In the world of entertainment, great story lines need great supporting characters. This is a fact that is never lost on a 3D character artist.

full 3d head scan, vampire, pirate

A great deal of work and planning goes into each and every inch of a character to create a world that the audience wants to be a part of. In the past, that required countless hours of anatomical sculpting, touch ups, and revisions. With the help of 3D scanning, an artist no longer has to toil endlessly to achieve the likeness of an actor or the proportions of a costume. The more tedious steps of that process are eliminated which allows them to create at a higher rate, bringing down budgets and raising quality all at once.

full body 3d scan plus textures

3D scanning is changing the face of the industry and just at the right time. It’s really amazing to see just how much detail the scanners can pick up. As quality expectations from the audience rise, the industry must adapt making this technological breakthrough a big step in the right direction.


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Scanning for Facial Expressions

How important are facial expressions when 3D scanning a character? It may seem easy, but are we ever truly aware of what our face is doing when we are experiencing an emotion? What does a genuine sad face look like, or a happy face or an angry face? From time to time we are asked to capture facial expressions during a 3d scanning session, and thinking about the above questions, you can imagine how this task can become challenging. Furthermore, if the expressions are not previously selected, the talent is at odds as to which pose should be captured.

Viking_3d scanning_facial expressions

We’ve come up with a couple of solutions that we know can provide a smoother, more efficient session not only for us, but for the talent.

Solution #1

Review the scene that is calling for the emotion and create a list of possible expressions the character can portray to deliver a believable scene. You can also prerecord the talent acting out the scene to get a better picture as to which emotions you will need.

facial expressions, 3d scanning, viking

Solution #2

Create a list of common expressions/emotions your projects tend to use that you can provide to the talent and/or 3D scanning technician each time facial expression capture is needed.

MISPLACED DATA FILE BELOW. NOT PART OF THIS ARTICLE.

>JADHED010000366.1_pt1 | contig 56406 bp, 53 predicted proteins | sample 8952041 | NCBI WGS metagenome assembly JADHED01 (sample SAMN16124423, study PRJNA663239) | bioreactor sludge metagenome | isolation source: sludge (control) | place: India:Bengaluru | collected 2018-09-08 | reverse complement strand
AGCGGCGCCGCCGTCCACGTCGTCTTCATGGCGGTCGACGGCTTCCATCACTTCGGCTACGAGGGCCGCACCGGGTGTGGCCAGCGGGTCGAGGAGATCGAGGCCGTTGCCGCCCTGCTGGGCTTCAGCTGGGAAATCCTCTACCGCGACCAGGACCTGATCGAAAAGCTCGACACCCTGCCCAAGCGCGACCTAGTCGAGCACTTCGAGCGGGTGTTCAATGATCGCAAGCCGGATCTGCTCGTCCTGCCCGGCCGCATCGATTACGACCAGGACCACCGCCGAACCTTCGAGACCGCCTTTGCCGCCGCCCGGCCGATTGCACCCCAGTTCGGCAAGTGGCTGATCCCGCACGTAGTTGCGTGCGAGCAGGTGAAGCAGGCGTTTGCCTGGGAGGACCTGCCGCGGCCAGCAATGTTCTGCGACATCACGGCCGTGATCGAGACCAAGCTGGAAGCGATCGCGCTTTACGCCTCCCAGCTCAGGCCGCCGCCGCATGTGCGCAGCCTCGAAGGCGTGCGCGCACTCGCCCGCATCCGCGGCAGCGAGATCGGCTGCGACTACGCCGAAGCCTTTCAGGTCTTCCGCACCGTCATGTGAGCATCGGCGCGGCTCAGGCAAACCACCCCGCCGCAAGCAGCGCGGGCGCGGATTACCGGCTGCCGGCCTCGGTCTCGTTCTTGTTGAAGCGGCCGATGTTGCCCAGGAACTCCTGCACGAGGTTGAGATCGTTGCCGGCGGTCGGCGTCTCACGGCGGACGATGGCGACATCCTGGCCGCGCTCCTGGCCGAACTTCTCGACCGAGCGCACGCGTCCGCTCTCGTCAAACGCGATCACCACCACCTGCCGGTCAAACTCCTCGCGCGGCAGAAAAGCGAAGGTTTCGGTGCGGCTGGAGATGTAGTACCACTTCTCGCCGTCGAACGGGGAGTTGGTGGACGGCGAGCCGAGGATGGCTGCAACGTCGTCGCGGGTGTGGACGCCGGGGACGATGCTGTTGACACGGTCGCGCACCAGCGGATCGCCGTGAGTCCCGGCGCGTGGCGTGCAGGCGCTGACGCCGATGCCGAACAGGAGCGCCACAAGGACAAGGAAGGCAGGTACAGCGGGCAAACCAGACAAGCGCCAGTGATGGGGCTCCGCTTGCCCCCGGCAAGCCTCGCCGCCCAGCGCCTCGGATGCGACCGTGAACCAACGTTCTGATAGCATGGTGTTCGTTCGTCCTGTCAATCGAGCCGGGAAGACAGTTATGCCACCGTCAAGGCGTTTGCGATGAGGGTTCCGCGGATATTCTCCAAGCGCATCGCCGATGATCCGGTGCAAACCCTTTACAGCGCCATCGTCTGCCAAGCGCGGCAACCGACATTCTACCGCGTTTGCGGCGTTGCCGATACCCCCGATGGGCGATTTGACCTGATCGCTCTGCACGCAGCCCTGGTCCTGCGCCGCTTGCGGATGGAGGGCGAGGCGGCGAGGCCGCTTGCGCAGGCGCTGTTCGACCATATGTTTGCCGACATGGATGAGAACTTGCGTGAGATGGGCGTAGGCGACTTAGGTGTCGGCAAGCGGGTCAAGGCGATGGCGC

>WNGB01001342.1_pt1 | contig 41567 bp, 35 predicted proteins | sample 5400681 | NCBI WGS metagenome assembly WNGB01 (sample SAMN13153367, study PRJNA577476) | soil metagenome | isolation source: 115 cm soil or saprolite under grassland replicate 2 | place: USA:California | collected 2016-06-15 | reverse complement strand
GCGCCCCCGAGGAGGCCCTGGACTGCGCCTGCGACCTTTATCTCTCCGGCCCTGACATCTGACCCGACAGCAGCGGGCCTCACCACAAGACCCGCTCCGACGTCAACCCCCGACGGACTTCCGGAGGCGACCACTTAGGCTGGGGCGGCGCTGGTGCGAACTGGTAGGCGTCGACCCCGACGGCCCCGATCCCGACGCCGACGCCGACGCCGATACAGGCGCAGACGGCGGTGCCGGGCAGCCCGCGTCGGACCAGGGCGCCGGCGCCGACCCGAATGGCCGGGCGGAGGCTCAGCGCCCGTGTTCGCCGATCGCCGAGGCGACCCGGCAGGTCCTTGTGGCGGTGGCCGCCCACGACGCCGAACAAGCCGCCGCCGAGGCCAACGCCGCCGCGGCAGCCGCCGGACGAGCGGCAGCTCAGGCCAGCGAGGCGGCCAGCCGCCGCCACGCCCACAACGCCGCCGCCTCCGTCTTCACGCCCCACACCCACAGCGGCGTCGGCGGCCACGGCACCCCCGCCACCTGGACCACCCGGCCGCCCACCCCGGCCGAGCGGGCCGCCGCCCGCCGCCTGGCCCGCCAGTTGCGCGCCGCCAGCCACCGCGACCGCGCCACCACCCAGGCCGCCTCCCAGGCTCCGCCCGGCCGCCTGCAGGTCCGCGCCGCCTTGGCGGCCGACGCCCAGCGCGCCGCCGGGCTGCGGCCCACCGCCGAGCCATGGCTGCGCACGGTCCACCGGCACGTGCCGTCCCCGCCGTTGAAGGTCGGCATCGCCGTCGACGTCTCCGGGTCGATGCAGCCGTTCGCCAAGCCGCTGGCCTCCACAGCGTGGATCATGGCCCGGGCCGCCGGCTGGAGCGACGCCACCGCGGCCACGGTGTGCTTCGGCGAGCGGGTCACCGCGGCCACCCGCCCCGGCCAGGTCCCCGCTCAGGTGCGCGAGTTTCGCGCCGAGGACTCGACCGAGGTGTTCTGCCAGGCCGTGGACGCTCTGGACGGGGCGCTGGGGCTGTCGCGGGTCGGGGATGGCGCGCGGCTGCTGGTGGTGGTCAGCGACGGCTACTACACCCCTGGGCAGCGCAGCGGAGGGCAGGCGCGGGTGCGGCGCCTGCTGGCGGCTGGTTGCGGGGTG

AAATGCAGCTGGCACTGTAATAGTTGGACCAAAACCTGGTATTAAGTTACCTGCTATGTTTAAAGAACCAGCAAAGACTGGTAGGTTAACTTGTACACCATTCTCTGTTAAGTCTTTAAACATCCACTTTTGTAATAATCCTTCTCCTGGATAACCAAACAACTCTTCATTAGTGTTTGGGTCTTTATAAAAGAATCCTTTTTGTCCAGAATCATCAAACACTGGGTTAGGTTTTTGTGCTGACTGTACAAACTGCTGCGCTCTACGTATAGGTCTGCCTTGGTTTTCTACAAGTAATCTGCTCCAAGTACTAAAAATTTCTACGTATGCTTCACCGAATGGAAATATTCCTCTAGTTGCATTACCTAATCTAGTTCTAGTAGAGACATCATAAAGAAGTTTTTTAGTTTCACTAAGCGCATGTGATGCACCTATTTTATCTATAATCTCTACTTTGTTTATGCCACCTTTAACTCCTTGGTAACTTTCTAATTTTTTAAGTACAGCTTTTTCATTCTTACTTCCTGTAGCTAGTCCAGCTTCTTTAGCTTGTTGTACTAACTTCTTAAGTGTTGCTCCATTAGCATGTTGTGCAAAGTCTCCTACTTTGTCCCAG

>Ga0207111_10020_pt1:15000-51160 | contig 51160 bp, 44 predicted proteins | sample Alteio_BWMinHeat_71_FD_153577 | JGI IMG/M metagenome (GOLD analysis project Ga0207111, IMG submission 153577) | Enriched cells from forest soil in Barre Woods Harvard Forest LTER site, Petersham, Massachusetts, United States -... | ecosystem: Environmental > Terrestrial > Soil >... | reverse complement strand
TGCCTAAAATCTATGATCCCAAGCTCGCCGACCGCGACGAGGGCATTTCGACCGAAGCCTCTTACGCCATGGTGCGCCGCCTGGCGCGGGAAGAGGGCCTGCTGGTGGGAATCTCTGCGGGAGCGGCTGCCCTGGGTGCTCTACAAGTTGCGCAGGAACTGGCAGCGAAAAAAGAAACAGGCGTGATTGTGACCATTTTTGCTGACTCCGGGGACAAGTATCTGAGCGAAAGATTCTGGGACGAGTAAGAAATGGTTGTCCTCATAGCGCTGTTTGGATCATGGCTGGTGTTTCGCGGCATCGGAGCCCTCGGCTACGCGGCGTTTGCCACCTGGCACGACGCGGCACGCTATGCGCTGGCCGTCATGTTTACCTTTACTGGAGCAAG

These tips are simple and easy to implement. They may seem minor and commonsense, but in our experience working in this business, we have found that every little bit helps.


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The Future of Visual Effects

Visual Effects are used more than ever in the entertainment industry. Each year more sets, machinery, props, and characters are becoming digital.

full body and lidar scanning

With the use of green screens and stand-in props, an actor can be anywhere in the world, fighting off monsters or flying an alien spacecraft. The character or prop can be scanned or modeled and then sculpted, or if you have the proper permissions, taken from another show and used again.

Before you know it, there will be a world of digital images accessible to the entire industry through a virtual library. Shows and projects will be completely computer generated from the characters to the weapons to even the locations. The human element will exist only through motion capture and voiceovers. Story generators exist today, but maybe in a dozen years such programs will develop blockbuster scripts. Perhaps there will still be a need for a director to make sense of it all.

mocap stage

What are we getting at? We believe that in the near future movies, commercials, and television programs will be 90-100% digital. Today, 3D scanning is used as a starting point to create a digital asset, but if our predictions become reality, are you ready?

3d scanning before & after

The cameras on set may be able to capture 3D scan data as well as visual color, allowing for the viewer to pan around environments in movies – to be able to basically be your own 3D camera flying around in a free roam – or to be able to have a viewpoint from each character in a 360 degree bubble.


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tng vfx locations